Issue: CAPTA Reauthorization
The legislative proposal reauthorizes grants to assist state courts and impacts court oversight responsibilities for child welfare cases.
State court leaders support legislation to improve the outcomes for children in the child welfare system, including funding prevention services for children at risk of entering foster care and reducing the use of congregate care. (COSCA Resolution 15-M-5 and CCJ Resolution 16-M-5)
On 5/5/15, Senator Ron Wyden (D-RI) released draft legislation for comment, which would expand federal reimbursement to provide families in crisis with the supports, services, and evidence-based interventions needed to keep their children safely at home and out of foster care.
On 5/19/15, the Senate Finance Committee held a hearing, No Place to Grow Up: How to Safely Reduce Reliance on Foster Care Group Homes. In his opening statement, Chairman Orrin Hatch (R-UT) stated he will be working with committee members to “come to a consensus on reducing the reliance on group homes.”
On 8/4/15, the Senate Finance Committee held a hearing on foster care and alternatives to foster care placements. The hearing coincided with Ranking Member Ron Wyden’s (D-OR) introduction of his Family Stability and Kinship Care Act (S. 1964).
Staff to the House Ways and Means and Senate Finance Committees worked together to develop the bi-partisan, bi-cameral Family First Prevention Services Act of 2016. On 6/13/16, House Ways and Means Subcommittee on Human Resources Chairman Vern Buchanan (R-FL) introduced the Family First Prevention Services Act of 2016 (H.R. 5456) which would allow for federal child welfare dollars to be used on prevention services for children at risk of entering foster care, encourage the placement of children in foster care in the least restrictive, most family-like settings appropriate to their individual needs, and reauthorize child welfare grant programs that were expiring in FY2016, including the Court Improvement Program (CIP) grants.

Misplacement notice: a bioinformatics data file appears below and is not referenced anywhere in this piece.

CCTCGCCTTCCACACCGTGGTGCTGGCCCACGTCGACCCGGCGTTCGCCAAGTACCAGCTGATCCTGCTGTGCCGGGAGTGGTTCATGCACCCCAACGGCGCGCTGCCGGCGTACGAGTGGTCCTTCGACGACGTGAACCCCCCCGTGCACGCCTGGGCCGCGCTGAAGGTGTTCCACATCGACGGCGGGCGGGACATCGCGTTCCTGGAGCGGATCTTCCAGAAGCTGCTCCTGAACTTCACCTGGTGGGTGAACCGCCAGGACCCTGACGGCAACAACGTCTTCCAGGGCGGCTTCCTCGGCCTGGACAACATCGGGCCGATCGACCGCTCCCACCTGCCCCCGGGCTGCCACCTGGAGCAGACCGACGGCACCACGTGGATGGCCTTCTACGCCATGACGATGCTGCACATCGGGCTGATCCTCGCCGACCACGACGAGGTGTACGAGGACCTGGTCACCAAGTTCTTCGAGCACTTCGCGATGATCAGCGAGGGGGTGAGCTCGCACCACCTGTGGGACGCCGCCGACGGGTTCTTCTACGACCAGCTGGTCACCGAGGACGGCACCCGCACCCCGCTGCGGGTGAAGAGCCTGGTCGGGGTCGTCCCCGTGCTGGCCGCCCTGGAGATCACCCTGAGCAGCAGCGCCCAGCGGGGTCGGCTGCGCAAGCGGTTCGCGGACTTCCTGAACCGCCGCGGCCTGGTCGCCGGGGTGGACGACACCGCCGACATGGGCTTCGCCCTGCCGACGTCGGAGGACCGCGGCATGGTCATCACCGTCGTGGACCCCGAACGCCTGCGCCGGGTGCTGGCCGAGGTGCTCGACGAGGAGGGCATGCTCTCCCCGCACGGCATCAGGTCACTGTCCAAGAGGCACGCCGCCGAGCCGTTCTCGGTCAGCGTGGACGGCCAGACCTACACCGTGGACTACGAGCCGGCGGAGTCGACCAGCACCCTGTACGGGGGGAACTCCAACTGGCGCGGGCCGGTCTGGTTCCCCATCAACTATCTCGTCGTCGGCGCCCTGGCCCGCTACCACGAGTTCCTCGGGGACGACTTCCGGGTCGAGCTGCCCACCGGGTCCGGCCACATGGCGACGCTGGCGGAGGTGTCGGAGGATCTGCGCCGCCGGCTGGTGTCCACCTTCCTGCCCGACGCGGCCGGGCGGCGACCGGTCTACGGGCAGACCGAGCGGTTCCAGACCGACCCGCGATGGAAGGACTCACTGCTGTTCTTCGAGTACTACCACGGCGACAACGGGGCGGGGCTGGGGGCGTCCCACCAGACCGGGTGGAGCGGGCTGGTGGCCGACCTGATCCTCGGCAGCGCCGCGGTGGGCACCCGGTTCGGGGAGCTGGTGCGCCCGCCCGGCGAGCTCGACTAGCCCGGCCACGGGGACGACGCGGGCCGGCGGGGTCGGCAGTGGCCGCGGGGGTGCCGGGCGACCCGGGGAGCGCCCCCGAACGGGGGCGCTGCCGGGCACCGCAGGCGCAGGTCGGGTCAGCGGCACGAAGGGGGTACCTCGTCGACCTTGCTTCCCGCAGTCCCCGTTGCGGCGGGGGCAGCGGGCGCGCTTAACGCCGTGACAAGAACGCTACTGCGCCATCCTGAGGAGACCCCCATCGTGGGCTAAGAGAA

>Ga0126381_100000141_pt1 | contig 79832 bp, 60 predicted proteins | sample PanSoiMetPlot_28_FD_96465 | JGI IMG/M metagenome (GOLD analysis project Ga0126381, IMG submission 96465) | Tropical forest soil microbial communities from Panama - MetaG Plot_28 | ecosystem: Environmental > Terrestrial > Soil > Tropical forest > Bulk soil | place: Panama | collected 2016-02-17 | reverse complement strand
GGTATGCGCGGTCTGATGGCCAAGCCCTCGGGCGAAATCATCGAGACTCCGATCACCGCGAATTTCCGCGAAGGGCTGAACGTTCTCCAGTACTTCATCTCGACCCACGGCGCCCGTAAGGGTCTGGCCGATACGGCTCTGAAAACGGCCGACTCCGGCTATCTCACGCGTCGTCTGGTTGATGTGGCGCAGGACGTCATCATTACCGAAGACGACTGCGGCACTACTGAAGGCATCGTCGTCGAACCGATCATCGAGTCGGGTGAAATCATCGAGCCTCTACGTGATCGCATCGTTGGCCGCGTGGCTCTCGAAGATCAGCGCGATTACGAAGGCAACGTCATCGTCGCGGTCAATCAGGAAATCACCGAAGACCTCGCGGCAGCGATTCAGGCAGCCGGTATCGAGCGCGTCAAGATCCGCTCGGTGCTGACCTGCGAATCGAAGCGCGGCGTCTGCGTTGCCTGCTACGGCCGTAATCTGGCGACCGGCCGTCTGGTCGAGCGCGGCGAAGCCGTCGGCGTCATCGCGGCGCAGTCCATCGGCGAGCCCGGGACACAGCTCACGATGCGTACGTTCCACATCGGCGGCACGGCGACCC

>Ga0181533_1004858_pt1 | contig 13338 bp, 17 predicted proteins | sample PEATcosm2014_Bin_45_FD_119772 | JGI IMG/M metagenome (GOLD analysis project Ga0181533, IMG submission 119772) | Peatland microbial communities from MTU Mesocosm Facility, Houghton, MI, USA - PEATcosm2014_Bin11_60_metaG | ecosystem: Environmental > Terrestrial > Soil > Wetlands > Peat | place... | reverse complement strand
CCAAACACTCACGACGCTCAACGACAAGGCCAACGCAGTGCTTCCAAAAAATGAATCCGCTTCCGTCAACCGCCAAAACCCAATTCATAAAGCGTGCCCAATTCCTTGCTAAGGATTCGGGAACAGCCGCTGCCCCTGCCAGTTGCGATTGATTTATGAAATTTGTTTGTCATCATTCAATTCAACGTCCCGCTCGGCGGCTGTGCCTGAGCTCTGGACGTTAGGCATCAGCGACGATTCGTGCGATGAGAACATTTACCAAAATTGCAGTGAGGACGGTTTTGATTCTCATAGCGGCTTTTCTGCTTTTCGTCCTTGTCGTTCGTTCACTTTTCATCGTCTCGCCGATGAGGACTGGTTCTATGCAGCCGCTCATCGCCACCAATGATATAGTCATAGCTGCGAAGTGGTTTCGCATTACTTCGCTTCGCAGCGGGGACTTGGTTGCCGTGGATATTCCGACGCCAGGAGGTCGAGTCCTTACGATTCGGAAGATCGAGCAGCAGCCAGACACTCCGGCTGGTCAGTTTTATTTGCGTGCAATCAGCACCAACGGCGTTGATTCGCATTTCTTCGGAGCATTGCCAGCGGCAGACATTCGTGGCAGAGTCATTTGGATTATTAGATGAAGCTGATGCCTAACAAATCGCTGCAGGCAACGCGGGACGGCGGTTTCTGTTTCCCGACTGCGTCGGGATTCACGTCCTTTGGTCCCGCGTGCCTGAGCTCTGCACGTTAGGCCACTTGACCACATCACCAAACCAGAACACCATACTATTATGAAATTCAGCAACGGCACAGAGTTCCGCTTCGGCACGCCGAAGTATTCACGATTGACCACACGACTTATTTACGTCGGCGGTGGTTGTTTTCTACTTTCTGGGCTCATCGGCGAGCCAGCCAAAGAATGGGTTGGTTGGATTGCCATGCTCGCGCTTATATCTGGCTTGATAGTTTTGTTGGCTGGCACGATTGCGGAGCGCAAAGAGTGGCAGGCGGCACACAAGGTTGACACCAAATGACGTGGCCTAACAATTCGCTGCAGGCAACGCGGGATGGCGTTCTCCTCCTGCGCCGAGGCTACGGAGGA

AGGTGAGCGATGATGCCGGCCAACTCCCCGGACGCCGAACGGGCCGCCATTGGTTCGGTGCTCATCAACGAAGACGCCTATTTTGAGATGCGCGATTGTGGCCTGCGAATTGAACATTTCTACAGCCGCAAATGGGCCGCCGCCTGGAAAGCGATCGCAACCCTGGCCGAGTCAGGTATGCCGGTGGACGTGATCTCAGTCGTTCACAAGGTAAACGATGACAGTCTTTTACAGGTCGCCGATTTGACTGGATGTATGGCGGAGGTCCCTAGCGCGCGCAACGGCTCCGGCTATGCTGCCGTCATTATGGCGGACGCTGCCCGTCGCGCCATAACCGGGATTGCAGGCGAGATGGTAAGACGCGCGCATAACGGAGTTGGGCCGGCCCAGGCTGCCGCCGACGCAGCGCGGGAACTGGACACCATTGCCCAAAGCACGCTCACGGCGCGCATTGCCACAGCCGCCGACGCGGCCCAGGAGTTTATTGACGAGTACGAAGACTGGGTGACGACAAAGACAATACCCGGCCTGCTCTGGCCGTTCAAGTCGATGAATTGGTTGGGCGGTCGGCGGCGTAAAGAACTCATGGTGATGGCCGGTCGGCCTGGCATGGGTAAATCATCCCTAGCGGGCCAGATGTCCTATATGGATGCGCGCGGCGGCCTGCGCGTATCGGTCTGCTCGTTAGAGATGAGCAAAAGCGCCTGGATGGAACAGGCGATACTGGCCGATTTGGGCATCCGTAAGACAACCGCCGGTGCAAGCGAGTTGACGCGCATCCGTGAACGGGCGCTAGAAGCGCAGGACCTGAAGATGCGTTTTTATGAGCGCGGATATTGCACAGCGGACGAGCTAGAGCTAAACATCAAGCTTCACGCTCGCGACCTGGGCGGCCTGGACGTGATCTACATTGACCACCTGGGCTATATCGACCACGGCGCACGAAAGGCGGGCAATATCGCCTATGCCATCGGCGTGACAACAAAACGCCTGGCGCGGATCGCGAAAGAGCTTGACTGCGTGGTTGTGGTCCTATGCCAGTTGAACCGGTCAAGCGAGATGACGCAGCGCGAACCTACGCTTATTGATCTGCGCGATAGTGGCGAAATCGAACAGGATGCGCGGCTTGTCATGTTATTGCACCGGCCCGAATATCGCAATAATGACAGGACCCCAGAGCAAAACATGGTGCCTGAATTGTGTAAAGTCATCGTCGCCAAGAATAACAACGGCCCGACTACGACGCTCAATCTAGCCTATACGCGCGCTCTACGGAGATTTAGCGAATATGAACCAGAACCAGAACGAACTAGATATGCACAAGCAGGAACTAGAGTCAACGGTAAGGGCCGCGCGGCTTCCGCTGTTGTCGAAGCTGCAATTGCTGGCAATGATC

The House Ways and Means Committee approved H.R. 5456 (FFPSA) by voice vote on 6/15/16. On 6/21/16, the House passed H.R. 5456 by unanimous consent. The Senate companion bill, S. 3065 was introduced by Senate Finance Committee Chairman Orin Hatch (R-UT) and Ranking Member Ron Wyden (D-OR). Letters of support were sent to members of both the House Ways and Means Committee and Senate Finance Committee by CCJ/COSCA and individual CCJ and COSCA members.
H.R. 5456 stalled in the Senate. Three Senators had holds on the bill – Barbara Boxer (D-CA), John Cornyn (R-TX), and Michael Enzi (R-WY). The concerns related to the financial impact of the legislation and time needed to comply with the new requirements.
The Senate adjourned on 9/28/16 before passing H.R. 5456. The intent was to consider the bill during the lame duck session. Before adjourning, Congress did approve a continuing resolution (CR) to keep the federal government running through 12/9/16. Even though the CR maintained federal funding at the FY 2016 level, funding for the data and training CIP grants could not be released until the programs are reauthorized. The 114th Congress adjourned without passing the FFPSA and reauthorizing the three CIP grants.
The 115th Congress convened on 1/4/17. It is not clear yet whether the Senate Finance Committee will try to move FFPSA or focus on reauthorization of grants. Senator Cornyn’s staff have indicated that he will introduce a standalone reauthorization bill for the CIP grants. They are looking for an offset and trying to recruit co-sponsors for the bill. Representative Vern Buchannan (R-FL) re-introduced FFPSA (H.R. 253) on 1/4/17. The text of H.R. 253 is the same as last year’s bill. There is no plan for House action on the bill. On 6/20/17, the House approved 5 cost-neutral bills that are in FFPSA – Modernizing the Interstate Placement of Children in Foster Care Act (H.R. 2742), Supporting Families in Substance Abuse Treatment Act (H.R. 2857), Partnership Grants to Strengthen Families Affected by Parental Substance Abuse Act (H.R. 2834), Improving Services for Older Youth in Foster Care Act (H.R. 2847), and Reducing Barriers for Relative Foster Parent (H.R. 2866).
It has been reported that there are some bi-partisan/bi-cameral discussions regarding possible agreements on provisions on the FFPSA.